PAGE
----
This course will study the main principles underlying the design of programming languages. The first half of the course will focus on functional programming languages, as these tend to have the closest link to fundamental principles. We will use the Standard ML '97 programming language as a practical example of these design principles, learning the language and writing some interesting programs in it. We will complement this practical study with theoretical study of various lambda calculi and their formal semantics. The second half of the course will study object-oriented languages, including learning and programming in an advanced practical OO language (such as Cecil) and studying the formal semantics of OO languages via lambda calculus extensions.
Homework assignments are available here.
Reading assignments are available here.
To browse the threaded archives, go to http://mailman.cs.washington.edu/mailman/private/cse505/2005q1/thread.html. Note: in order to access the archives, you need your list password, which is not the same as your CSE password. In order to get your password, you need to go to the bottom of the listinfo page, and use the "unsubscribe or edit options" form. On the resulting page, there's an button for sending you a password reminder.
To post to the mailing list, send email to firstname.lastname@example.org.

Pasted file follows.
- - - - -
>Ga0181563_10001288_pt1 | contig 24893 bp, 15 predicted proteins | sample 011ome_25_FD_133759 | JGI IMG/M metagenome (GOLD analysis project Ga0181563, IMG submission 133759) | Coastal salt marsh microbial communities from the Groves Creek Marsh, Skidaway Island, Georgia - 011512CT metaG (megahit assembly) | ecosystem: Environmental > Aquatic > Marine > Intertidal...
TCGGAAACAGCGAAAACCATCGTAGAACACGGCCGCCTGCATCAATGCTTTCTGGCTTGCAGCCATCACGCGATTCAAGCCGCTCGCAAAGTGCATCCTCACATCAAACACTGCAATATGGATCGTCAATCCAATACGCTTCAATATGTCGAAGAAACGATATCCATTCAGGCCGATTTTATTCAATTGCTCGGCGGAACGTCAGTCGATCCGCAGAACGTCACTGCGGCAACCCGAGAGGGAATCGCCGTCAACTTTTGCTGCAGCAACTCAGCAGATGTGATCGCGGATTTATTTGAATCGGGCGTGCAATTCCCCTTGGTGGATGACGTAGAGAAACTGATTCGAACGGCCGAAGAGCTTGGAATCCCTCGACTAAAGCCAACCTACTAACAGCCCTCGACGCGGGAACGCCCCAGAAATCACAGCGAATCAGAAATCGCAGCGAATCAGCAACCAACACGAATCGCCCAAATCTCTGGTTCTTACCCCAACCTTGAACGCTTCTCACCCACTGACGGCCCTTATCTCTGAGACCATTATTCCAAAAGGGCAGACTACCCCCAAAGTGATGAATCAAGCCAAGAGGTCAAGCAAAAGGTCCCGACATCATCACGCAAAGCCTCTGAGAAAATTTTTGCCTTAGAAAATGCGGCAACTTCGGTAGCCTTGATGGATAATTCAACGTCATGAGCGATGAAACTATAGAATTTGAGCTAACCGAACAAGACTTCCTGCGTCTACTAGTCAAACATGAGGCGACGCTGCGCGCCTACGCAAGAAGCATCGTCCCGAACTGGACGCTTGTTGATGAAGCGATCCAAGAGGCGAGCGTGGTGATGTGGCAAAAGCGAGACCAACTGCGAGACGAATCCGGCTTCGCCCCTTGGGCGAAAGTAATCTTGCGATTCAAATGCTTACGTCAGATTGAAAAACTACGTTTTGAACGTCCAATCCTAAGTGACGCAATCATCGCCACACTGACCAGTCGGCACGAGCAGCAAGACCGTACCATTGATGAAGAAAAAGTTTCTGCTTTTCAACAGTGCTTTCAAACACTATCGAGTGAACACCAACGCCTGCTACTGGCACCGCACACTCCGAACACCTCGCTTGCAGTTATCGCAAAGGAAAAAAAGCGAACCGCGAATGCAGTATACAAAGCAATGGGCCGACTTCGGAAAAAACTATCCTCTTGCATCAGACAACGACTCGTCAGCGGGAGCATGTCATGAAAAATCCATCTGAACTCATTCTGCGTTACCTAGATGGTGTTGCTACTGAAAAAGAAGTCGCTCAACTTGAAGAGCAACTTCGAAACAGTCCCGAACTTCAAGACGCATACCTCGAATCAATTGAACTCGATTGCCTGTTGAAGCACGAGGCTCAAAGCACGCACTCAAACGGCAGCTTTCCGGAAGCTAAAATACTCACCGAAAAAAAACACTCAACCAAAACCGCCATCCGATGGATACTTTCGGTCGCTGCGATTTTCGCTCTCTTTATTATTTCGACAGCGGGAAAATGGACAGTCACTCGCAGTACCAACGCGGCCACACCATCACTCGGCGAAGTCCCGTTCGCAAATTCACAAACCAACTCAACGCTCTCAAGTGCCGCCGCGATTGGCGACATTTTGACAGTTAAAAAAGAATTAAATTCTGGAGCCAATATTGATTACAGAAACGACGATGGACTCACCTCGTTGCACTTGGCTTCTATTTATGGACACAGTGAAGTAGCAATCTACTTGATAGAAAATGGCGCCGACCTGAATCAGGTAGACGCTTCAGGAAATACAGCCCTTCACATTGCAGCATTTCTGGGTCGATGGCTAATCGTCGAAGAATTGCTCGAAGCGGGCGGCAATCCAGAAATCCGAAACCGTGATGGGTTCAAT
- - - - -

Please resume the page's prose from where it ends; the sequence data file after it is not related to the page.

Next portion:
Each student has 3 late-day coupons to spend over the quarter. A coupon allows a student to turn in an assignment one calendar day (24-hour period) late; multiple coupons can be used for a single assignment. Coupons are only valid if the TAs have been notified in advance of the deadline that they are going to be used to delay. If multiple assignments are due on the same day, they are considered a single assignment as far as late days are concerned unless otherwise specified. After a student has exhausted his or her late-day coupons, late assignments will incur a 1/3 penalty for each calendar day (or portion thereof) late.
Each student is to do their own work independently. It is fine for students to discuss assignments together, even sketching out possible solutions together (but without taking any specific solutions away from the discussions), but each student should produce their own final solutions. The goal is for each student to learn as much as possible (often from other students in the course) but only turn in material that reflects their actual learning. In general, it is a violation of academic integrity to engage in an activity for the purpose of earning credit while avoiding learning, or to help others do so; see the department's academic misconduct page for more information. I have no tolerance for academic misconduct.